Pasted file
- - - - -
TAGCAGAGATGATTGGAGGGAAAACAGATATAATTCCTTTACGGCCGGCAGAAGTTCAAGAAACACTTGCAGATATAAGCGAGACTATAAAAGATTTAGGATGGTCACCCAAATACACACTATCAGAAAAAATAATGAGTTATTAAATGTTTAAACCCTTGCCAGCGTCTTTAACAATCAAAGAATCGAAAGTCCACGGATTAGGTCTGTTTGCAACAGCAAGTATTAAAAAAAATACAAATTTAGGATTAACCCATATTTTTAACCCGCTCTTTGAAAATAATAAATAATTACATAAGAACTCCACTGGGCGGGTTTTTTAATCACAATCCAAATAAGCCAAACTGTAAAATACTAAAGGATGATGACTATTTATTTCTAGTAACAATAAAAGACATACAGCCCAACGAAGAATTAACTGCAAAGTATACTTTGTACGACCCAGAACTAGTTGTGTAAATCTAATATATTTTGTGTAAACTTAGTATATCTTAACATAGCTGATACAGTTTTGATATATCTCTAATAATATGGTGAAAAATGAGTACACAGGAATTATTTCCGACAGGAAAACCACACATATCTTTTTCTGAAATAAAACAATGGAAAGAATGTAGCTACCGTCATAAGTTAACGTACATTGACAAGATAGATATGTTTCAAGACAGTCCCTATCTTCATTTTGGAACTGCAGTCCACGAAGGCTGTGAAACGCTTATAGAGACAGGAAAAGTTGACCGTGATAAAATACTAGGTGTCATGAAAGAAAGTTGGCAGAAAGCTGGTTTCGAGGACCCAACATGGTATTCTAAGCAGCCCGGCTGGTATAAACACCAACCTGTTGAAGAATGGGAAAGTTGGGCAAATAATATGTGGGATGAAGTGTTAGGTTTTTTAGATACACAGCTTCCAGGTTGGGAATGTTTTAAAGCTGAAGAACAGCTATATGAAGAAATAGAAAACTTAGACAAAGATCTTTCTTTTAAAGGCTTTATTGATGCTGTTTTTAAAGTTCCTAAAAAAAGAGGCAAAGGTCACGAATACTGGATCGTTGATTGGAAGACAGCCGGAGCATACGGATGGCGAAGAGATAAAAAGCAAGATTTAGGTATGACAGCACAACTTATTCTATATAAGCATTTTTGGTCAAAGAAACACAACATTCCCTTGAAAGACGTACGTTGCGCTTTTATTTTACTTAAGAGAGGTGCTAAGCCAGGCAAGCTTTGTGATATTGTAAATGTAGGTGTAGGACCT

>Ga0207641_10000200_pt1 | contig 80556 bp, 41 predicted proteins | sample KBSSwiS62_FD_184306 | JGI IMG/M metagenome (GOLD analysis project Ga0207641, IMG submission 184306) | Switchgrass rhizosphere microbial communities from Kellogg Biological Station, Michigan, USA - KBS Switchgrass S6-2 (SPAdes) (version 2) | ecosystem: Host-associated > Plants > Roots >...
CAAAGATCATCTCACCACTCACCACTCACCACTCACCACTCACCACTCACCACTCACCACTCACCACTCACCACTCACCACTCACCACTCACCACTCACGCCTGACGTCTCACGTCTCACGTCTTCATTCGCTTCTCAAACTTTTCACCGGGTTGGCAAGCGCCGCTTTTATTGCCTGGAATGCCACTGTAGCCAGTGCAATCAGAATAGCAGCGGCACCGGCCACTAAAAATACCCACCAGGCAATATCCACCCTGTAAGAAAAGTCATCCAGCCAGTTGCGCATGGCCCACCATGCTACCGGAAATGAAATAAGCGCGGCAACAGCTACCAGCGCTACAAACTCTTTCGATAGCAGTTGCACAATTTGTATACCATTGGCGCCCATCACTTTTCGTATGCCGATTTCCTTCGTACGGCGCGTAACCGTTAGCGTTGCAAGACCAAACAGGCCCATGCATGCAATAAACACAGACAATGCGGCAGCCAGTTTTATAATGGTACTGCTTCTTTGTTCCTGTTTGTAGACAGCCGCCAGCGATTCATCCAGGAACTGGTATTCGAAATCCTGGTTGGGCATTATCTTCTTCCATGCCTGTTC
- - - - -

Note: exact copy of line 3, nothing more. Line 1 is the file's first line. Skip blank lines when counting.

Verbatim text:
CAAAGATCATCTCACCACTCACCACTCACCACTCACCACTCACCACTCACCACTCACCACTCACCACTCACCACTCACCACTCACCACTCACCACTCACGCCTGACGTCTCACGTCTCACGTCTTCATTCGCTTCTCAAACTTTTCACCGGGTTGGCAAGCGCCGCTTTTATTGCCTGGAATGCCACTGTAGCCAGTGCAATCAGAATAGCAGCGGCACCGGCCACTAAAAATACCCACCAGGCAATATCCACCCTGTAAGAAAAGTCATCCAGCCAGTTGCGCATGGCCCACCATGCTACCGGAAATGAAATAAGCGCGGCAACAGCTACCAGCGCTACAAACTCTTTCGATAGCAGTTGCACAATTTGTATACCATTGGCGCCCATCACTTTTCGTATGCCGATTTCCTTCGTACGGCGCGTAACCGTTAGCGTTGCAAGACCAAACAGGCCCATGCATGCAATAAACACAGACAATGCGGCAGCCAGTTTTATAATGGTACTGCTTCTTTGTTCCTGTTTGTAGACAGCCGCCAGCGATTCATCCAGGAACTGGTATTCGAAATCCTGGTTGGGCATTATCTTCTTCCATGCCTGTTC